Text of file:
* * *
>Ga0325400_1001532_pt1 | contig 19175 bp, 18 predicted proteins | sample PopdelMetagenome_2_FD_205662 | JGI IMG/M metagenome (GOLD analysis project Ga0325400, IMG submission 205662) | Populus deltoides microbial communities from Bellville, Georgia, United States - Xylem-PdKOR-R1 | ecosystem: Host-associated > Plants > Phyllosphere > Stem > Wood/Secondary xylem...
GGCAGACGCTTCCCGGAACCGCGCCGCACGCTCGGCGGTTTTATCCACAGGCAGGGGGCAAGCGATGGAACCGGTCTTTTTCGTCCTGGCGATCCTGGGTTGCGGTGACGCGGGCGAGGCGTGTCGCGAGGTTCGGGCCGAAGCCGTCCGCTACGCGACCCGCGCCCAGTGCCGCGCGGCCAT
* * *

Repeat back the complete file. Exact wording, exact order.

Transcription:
>Ga0325400_1001532_pt1 | contig 19175 bp, 18 predicted proteins | sample PopdelMetagenome_2_FD_205662 | JGI IMG/M metagenome (GOLD analysis project Ga0325400, IMG submission 205662) | Populus deltoides microbial communities from Bellville, Georgia, United States - Xylem-PdKOR-R1 | ecosystem: Host-associated > Plants > Phyllosphere > Stem > Wood/Secondary xylem...
GGCAGACGCTTCCCGGAACCGCGCCGCACGCTCGGCGGTTTTATCCACAGGCAGGGGGCAAGCGATGGAACCGGTCTTTTTCGTCCTGGCGATCCTGGGTTGCGGTGACGCGGGCGAGGCGTGTCGCGAGGTTCGGGCCGAAGCCGTCCGCTACGCGACCCGCGCCCAGTGCCGCGCGGCCAT